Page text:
OCaml's byte sequence type, semantically similar to a
char array, but taking less space in memory.
A byte sequence is a mutable data structure that contains a fixed-length sequence of bytes (of type
char). Each byte can be indexed in constant time for reading or writing.
include Comparable.S with type t := t
include Comparisons.S with type t := t
compare t1 t2 returns 0 if
t1 is equal to
t2, a negative integer if
t1 is less than
t2, and a positive integer if
t1 is greater than
ascending is identical to
descending x y = ascending y x. These are intended to be mnemonic when used like
List.sort ~compare:ascending and
~cmp:descending, since they cause the list to be sorted in ascending or descending order, respectively.
clamp_exn t ~min ~max returns
t', the closest value to
t such that
between t' ~low:min ~high:max is true.
not (min <= max).
pp allocates in order to preserve the state of the byte sequence it was initially called with.
module To_string : sig ... end
val create : int -> t
create len returns a newly-allocated and uninitialized byte sequence of length
len. No guarantees are made about the contents of the return value.
val make : int -> char -> t
make len c returns a newly-allocated byte sequence of length
len filled with the byte
val init : int -> f:(int -> char) -> t
init len ~f returns a newly-allocated byte sequence of length
len with index
i in the sequence being initialized with the result of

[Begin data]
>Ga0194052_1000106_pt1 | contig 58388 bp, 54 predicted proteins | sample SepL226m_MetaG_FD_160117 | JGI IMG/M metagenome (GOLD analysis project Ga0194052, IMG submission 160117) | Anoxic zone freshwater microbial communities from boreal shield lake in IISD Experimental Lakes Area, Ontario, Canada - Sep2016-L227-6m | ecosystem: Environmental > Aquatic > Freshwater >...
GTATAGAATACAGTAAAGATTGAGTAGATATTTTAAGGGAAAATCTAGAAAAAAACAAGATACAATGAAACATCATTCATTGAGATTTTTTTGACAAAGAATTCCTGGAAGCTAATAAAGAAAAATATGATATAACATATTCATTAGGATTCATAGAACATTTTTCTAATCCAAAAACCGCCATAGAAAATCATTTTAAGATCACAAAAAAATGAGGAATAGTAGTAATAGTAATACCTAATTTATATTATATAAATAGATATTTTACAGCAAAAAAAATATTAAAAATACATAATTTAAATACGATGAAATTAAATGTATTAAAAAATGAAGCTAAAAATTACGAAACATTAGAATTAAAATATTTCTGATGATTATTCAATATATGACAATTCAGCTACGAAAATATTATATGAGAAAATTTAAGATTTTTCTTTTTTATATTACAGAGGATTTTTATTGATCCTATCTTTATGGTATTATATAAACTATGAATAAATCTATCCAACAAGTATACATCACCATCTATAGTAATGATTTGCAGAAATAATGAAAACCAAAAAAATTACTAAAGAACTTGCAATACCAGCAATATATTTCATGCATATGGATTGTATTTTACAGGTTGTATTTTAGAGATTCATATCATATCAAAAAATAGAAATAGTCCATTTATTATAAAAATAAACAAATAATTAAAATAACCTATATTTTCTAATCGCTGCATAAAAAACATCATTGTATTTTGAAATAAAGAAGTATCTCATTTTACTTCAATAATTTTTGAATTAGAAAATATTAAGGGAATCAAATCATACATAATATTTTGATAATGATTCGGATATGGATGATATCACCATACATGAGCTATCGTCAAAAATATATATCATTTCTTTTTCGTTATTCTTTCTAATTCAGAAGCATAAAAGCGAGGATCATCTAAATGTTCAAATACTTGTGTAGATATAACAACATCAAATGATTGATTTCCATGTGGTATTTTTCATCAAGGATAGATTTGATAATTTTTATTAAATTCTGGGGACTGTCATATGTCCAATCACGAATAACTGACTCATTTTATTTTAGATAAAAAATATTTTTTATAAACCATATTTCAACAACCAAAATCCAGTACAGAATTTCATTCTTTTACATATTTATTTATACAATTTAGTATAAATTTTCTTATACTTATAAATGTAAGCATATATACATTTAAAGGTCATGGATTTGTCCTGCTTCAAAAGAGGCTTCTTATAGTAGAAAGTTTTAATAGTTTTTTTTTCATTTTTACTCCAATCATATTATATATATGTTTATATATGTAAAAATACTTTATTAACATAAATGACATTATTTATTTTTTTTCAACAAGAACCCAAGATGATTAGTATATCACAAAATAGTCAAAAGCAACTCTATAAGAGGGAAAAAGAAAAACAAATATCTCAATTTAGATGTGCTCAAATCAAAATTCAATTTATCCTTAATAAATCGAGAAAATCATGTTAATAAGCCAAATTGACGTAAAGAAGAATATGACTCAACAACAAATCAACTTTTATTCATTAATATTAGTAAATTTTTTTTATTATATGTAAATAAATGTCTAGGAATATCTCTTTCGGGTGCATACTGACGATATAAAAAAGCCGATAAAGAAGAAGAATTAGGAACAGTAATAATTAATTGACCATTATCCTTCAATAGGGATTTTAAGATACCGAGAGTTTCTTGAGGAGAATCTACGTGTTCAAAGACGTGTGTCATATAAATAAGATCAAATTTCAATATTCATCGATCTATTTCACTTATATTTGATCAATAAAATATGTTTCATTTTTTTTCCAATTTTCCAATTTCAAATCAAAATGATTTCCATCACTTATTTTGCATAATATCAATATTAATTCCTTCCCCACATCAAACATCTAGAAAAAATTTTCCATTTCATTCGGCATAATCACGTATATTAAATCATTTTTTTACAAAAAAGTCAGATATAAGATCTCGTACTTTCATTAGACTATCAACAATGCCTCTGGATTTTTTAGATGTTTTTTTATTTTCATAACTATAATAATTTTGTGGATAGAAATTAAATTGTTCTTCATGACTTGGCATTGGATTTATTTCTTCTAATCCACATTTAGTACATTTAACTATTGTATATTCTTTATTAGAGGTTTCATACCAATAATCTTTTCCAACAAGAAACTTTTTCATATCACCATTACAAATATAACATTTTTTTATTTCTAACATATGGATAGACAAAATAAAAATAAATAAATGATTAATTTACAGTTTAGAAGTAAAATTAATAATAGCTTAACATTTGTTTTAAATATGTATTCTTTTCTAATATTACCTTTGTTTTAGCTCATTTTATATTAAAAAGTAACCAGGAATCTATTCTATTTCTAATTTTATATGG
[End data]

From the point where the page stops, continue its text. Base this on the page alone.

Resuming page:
val of_char_list : char list -> t
of_char_list l returns a newly-alloated byte sequence where each byte in the sequence corresponds to the byte in
l at the same index.
val length : t -> int
length t returns the number of bytes in
val get : t -> int -> char
get t i returns the
ith byte of
val unsafe_get : t -> int -> char
val set : t -> int -> char -> unit
set t i c sets the
ith byte of
val unsafe_set : t -> int -> char -> unit
val fill : t -> pos:int -> len:int -> char -> unit
fill t ~pos ~len c modifies
t in place, replacing all the bytes from
pos + len with
val tr : target:char -> replacement:char -> t -> unit
tr ~target ~replacement t modifies
t in place, replacing every instance of
val to_list : t -> char list
to_list t returns the bytes in
t as a list of chars.
val contains : ?pos:int -> ?len:int -> t -> char -> bool
contains ?pos ?len t c returns
c appears in
pos + len.
Maximum length of a byte sequence, which is architecture-dependent. Attempting to create a
Bytes larger than this will raise an exception.
This section describes unsafe, low-level conversion functions between
string. They might not copy the internal data; used improperly, they can break the immutability invariant on strings provided by the
-safe-string option. They are available for expert library authors, but for most purposes you should use the always-correct
val unsafe_to_string : no_mutation_while_string_reachable:t -> string
Unsafely convert a byte sequence into a string.
To reason about the use of
unsafe_to_string, it is convenient to consider an "ownership" discipline. A piece of code that manipulates some data "owns" it; there are several disjoint ownership modes, including:
- Unique ownership: the data may be accessed and mutated
- Shared ownership: the data has several owners, that may only access it, not mutate it.